Colonel Glover's soldiers from Marblehead, Massachusetts, who were primarily sailors, carried the soldiers across the river. They managed to get about 2400 men, their horses and 18 cannons across the icy river. The two other units, one to cross to the south of Trenton, and one farther south at Bristol, were unable to cross, due to the storm and ice. These southern crossings were to prevent the escape of the Hessians and to prevent reinforcements from supporting Trenton.  Fortunately all British reinforcements were tied up with colonial militias. (Decisive battles of the American revolution, ?)

Delayed by the storm, Washington's troops did not get across until 4:00 AM, well behind schedule for the early morning attack. They marched south to Trenton along the river and Pennington Road. (Decisive battles of the American revolution, ?)

General Sullivan sent word that the men's muskets would not fire due to being exposed to the storm all night. Washington replies telling them to rely on the bayonet-"I am resolved to take Trenton." (Americas History, 169)

At 8:00 AM Washington's army met a group of Hessians just outside of Trenton. The Hessians began to open fire. The battle of Trenton had begun.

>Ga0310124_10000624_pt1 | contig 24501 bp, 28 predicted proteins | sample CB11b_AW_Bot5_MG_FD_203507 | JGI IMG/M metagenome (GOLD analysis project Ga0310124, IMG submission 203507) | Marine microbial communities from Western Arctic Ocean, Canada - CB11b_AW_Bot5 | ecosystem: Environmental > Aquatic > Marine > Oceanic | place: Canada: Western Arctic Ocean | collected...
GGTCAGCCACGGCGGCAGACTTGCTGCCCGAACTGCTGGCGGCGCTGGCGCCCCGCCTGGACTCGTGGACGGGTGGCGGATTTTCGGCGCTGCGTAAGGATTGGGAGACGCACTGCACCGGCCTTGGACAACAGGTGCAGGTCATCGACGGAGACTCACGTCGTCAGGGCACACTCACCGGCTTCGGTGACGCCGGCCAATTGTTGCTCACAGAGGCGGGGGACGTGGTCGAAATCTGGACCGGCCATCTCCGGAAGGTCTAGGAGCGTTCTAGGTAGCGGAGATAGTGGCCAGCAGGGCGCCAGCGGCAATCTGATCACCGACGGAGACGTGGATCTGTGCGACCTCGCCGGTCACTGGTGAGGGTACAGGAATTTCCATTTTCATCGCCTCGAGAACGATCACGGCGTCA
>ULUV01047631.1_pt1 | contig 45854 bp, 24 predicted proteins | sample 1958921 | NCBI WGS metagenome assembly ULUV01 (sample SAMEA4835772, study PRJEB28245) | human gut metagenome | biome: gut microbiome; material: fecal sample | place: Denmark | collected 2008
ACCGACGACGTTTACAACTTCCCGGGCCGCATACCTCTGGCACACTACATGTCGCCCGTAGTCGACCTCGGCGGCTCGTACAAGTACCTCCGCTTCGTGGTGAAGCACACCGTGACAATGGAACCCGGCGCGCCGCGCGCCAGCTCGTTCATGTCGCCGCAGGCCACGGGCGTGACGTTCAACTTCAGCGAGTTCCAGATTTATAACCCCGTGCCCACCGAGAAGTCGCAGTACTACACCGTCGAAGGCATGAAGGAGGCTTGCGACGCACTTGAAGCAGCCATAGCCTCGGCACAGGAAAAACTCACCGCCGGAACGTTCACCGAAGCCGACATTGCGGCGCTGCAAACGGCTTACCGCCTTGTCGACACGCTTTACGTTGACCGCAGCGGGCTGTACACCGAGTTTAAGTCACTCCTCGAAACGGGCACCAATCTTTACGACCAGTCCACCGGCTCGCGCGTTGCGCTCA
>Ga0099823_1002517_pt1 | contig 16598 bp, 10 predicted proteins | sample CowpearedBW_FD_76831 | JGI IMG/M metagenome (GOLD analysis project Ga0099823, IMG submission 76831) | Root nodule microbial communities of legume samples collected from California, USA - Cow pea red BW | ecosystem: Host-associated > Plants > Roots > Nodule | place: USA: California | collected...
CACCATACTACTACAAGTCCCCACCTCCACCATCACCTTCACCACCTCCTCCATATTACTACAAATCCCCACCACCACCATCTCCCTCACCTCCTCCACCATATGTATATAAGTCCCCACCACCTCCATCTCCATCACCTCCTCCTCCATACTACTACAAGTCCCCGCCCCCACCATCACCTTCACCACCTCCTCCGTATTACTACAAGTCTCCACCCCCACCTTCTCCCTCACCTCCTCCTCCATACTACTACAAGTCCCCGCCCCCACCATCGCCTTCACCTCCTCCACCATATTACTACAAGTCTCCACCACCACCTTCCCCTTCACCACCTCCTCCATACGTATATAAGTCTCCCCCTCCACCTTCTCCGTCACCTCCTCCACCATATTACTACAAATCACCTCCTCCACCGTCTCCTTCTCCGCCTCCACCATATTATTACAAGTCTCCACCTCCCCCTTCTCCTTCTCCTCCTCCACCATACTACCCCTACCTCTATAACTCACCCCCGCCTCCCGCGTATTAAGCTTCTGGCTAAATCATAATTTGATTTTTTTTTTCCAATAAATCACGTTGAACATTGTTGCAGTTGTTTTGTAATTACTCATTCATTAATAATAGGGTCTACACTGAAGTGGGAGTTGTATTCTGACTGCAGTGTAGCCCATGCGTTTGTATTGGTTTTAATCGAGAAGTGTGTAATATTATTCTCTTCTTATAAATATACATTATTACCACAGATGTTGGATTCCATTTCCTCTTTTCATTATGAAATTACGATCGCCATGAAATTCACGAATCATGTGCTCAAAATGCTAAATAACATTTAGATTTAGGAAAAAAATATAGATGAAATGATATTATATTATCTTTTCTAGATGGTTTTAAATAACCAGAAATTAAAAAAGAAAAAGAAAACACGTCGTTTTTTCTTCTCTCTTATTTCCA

The Americans moved to quickly for the Hessian officers to gather and form their troops. They were constantly attacked by fast moving American units, charging in to cover all routes in or out of the town. (untitled, 1)

Washington then ordered that the American cannons should be placed on a hill that oversaw the two main streets of the town. The Hessians tried to counter with some of their own cannons, but these were captured before doing any damage. The Americans moved rapidly and aggressively, closing in on the Hessians, breaking up their formations. (untitled, 1)
A large group of Hessians retreated to an apple orchard.  They mounted up an attack trying to get back into Trenton, but when some civilians from the town and soldiers firde at them from buildings, they were utterly defeated. After trying to retreat back to the orchard, they were surrounded by Americans and surrendered. (Americas History, p170?)